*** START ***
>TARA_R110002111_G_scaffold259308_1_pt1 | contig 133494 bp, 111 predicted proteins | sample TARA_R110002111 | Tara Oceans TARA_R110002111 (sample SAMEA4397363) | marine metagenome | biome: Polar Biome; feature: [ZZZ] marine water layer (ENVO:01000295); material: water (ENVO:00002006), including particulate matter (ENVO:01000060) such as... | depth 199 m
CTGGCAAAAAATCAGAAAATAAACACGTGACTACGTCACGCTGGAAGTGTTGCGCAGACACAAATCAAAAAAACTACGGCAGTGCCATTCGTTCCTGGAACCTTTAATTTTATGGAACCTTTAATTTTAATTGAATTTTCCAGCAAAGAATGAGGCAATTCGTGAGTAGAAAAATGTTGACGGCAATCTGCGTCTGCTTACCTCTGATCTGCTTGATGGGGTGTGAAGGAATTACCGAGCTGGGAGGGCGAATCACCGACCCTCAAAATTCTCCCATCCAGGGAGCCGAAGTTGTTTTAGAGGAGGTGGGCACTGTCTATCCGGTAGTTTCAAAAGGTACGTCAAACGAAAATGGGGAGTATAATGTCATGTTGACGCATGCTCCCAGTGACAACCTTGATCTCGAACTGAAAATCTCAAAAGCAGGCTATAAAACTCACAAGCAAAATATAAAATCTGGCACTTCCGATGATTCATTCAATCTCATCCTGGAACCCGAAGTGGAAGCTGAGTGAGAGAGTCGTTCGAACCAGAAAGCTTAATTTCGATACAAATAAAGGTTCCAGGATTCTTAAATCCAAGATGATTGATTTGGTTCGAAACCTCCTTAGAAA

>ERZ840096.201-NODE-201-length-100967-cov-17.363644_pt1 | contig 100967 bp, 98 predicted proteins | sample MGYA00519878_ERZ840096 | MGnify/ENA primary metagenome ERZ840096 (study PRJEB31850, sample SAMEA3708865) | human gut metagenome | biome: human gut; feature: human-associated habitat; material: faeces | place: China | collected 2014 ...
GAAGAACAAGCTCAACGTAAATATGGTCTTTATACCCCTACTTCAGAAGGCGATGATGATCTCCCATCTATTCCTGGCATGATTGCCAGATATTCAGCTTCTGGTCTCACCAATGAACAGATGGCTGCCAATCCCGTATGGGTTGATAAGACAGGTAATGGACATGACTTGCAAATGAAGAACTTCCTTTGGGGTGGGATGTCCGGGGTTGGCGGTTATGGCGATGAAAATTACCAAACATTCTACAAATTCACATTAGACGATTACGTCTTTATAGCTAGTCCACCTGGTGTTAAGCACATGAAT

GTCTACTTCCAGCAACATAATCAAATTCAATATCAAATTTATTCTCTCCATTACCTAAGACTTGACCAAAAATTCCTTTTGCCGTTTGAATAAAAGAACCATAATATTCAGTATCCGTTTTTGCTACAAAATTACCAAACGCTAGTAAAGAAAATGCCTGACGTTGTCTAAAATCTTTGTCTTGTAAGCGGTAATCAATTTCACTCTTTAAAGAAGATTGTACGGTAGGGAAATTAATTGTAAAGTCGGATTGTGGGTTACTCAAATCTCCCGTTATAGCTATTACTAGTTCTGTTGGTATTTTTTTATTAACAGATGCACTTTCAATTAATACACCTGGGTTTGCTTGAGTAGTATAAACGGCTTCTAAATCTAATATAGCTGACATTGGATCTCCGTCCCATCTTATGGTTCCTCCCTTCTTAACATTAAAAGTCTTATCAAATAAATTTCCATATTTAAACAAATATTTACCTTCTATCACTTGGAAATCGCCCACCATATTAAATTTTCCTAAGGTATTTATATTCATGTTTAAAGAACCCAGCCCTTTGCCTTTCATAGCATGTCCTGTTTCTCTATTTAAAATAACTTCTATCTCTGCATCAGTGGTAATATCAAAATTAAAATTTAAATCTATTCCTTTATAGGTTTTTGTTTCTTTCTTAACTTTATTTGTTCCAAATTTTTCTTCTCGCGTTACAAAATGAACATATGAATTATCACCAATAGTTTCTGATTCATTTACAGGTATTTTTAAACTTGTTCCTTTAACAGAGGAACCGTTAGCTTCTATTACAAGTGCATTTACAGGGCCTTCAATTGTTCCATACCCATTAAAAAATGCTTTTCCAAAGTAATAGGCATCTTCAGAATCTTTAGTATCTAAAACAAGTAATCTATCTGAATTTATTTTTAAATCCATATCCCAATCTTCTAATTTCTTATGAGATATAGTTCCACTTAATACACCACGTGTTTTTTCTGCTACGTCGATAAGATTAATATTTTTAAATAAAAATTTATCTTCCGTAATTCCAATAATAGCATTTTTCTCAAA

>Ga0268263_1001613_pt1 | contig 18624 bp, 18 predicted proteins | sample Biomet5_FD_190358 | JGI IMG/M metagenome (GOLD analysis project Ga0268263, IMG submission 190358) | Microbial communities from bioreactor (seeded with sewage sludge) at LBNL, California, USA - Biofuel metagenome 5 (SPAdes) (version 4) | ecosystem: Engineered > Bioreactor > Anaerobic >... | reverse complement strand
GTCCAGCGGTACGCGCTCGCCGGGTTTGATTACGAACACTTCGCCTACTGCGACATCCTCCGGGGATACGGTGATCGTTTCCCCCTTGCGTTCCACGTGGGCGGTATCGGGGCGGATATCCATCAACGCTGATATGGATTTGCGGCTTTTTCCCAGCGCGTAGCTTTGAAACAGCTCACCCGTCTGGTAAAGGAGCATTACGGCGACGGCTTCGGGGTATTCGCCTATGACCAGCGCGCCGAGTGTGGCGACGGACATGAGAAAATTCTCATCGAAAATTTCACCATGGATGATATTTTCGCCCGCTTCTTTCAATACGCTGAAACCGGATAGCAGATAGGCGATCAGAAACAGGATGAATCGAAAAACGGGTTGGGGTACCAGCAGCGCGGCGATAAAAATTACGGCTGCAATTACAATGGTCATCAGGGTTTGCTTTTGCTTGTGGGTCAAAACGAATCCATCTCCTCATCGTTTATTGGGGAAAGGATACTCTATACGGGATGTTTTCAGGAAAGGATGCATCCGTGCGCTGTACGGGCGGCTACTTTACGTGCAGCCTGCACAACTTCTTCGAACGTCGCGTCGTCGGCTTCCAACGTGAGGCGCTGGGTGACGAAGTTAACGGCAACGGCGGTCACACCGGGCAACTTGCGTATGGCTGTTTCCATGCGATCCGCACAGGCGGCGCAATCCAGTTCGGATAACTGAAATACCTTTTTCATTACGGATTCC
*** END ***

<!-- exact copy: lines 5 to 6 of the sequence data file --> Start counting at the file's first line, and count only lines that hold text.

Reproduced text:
GTCTACTTCCAGCAACATAATCAAATTCAATATCAAATTTATTCTCTCCATTACCTAAGACTTGACCAAAAATTCCTTTTGCCGTTTGAATAAAAGAACCATAATATTCAGTATCCGTTTTTGCTACAAAATTACCAAACGCTAGTAAAGAAAATGCCTGACGTTGTCTAAAATCTTTGTCTTGTAAGCGGTAATCAATTTCACTCTTTAAAGAAGATTGTACGGTAGGGAAATTAATTGTAAAGTCGGATTGTGGGTTACTCAAATCTCCCGTTATAGCTATTACTAGTTCTGTTGGTATTTTTTTATTAACAGATGCACTTTCAATTAATACACCTGGGTTTGCTTGAGTAGTATAAACGGCTTCTAAATCTAATATAGCTGACATTGGATCTCCGTCCCATCTTATGGTTCCTCCCTTCTTAACATTAAAAGTCTTATCAAATAAATTTCCATATTTAAACAAATATTTACCTTCTATCACTTGGAAATCGCCCACCATATTAAATTTTCCTAAGGTATTTATATTCATGTTTAAAGAACCCAGCCCTTTGCCTTTCATAGCATGTCCTGTTTCTCTATTTAAAATAACTTCTATCTCTGCATCAGTGGTAATATCAAAATTAAAATTTAAATCTATTCCTTTATAGGTTTTTGTTTCTTTCTTAACTTTATTTGTTCCAAATTTTTCTTCTCGCGTTACAAAATGAACATATGAATTATCACCAATAGTTTCTGATTCATTTACAGGTATTTTTAAACTTGTTCCTTTAACAGAGGAACCGTTAGCTTCTATTACAAGTGCATTTACAGGGCCTTCAATTGTTCCATACCCATTAAAAAATGCTTTTCCAAAGTAATAGGCATCTTCAGAATCTTTAGTATCTAAAACAAGTAATCTATCTGAATTTATTTTTAAATCCATATCCCAATCTTCTAATTTCTTATGAGATATAGTTCCACTTAATACACCACGTGTTTTTTCTGCTACGTCGATAAGATTAATATTTTTAAATAAAAATTTATCTTCCGTAATTCCAATAATAGCATTTTTCTCAAA

>Ga0268263_1001613_pt1 | contig 18624 bp, 18 predicted proteins | sample Biomet5_FD_190358 | JGI IMG/M metagenome (GOLD analysis project Ga0268263, IMG submission 190358) | Microbial communities from bioreactor (seeded with sewage sludge) at LBNL, California, USA - Biofuel metagenome 5 (SPAdes) (version 4) | ecosystem: Engineered > Bioreactor > Anaerobic >... | reverse complement strand